The Dia Foundation, staunch supporter of white men who make art and one who maybe killed his wife, will add a whole lot more white to its trove.
Robert Ryman, the seminal minimalist painter best-known for his “white paintings,” has donated 22 of his works to the Dia’s permanent collection, as The New York Times reported. Given the cost of Ryman’s work—many paintings sell for eight figures—it’s likely this large an assemblage could not ever have been amassed without his donation, as the paper points out.
Now, future generations will be able to contemplate the sheer whiteness of minimalism in the reclaimed industrial space Dia occupies in Beacon, in New York’s Hudson Valley.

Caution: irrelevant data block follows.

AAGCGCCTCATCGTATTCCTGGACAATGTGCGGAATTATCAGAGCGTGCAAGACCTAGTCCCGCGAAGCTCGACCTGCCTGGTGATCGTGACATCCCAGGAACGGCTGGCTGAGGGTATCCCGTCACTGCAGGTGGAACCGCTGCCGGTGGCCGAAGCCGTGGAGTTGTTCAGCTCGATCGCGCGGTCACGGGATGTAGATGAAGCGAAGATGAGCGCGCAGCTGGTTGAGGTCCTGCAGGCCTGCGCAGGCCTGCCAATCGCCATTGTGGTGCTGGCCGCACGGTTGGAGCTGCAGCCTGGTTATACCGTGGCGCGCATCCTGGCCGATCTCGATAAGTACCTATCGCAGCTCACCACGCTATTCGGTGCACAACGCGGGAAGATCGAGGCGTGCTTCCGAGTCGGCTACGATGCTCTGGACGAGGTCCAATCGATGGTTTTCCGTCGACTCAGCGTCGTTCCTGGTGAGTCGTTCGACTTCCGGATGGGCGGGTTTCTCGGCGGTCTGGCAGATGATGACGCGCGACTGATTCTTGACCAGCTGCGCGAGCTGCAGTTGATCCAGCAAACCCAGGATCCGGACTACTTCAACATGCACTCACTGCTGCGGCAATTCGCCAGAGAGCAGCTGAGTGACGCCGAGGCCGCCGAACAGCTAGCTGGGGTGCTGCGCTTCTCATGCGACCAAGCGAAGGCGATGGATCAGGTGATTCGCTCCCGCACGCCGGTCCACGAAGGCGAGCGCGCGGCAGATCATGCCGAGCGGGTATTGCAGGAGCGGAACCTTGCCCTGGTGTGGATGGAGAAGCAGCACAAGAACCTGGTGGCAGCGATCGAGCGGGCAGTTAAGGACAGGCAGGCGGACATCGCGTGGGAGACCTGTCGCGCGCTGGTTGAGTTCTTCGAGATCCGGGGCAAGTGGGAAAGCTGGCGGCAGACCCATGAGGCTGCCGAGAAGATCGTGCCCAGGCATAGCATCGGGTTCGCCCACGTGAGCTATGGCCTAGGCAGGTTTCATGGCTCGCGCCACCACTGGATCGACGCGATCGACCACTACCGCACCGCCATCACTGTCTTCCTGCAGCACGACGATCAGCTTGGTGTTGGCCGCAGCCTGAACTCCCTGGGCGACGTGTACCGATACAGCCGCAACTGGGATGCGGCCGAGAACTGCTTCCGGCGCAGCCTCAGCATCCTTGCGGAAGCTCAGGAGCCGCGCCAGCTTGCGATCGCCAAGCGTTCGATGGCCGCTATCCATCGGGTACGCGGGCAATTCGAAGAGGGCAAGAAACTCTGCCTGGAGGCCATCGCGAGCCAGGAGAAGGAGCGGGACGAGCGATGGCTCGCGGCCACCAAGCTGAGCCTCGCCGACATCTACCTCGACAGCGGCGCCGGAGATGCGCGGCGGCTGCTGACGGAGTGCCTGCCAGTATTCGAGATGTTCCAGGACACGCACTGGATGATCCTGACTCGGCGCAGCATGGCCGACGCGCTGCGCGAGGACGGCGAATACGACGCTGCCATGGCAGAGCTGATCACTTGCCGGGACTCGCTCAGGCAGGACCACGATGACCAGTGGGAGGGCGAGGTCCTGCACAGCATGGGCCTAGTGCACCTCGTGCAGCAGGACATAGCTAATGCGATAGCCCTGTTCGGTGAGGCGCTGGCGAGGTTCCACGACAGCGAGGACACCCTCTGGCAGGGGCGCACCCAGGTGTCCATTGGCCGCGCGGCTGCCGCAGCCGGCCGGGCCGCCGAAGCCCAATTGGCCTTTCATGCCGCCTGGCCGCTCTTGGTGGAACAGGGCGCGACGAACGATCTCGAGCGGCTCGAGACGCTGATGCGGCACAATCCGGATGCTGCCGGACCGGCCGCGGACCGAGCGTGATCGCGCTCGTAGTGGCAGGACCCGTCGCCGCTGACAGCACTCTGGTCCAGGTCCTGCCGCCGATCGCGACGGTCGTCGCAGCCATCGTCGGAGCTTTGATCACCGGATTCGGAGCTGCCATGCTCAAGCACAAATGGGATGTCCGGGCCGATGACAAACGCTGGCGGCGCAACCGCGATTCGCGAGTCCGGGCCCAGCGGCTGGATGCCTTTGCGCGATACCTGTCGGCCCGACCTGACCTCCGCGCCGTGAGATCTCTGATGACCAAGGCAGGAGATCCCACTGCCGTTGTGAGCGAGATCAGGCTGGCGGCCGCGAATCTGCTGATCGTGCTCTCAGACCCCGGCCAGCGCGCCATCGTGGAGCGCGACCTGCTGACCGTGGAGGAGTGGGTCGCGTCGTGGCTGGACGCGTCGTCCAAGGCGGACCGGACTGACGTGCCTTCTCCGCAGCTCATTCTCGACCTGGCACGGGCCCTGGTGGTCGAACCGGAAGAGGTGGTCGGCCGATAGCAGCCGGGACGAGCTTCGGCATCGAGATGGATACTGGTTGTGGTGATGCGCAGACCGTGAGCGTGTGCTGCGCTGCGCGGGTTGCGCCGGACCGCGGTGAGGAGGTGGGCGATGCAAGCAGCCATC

The white-on-white works feature thick strokes of paint, usually across square canvases, and are sometimes inexpertly imitated. Ryman, 86, says his work is best seen next to more of his work, which this new set-up will enable.
Dia has supported notable artists from Donald Judd to Dan Flavin since 1974 with their loads of oil money supplied by the de Menil family.
The fact that Ryman would sign over the works was anticipated, but now that the deal is closed, the Dia’s legacy is further cemented.
“Ryman is so completely central to Dia’s mission,” Jessica Morgan, director of the Dia, told the Times. “This is a culmination of almost 30 years of the foundation’s involvement with his work.”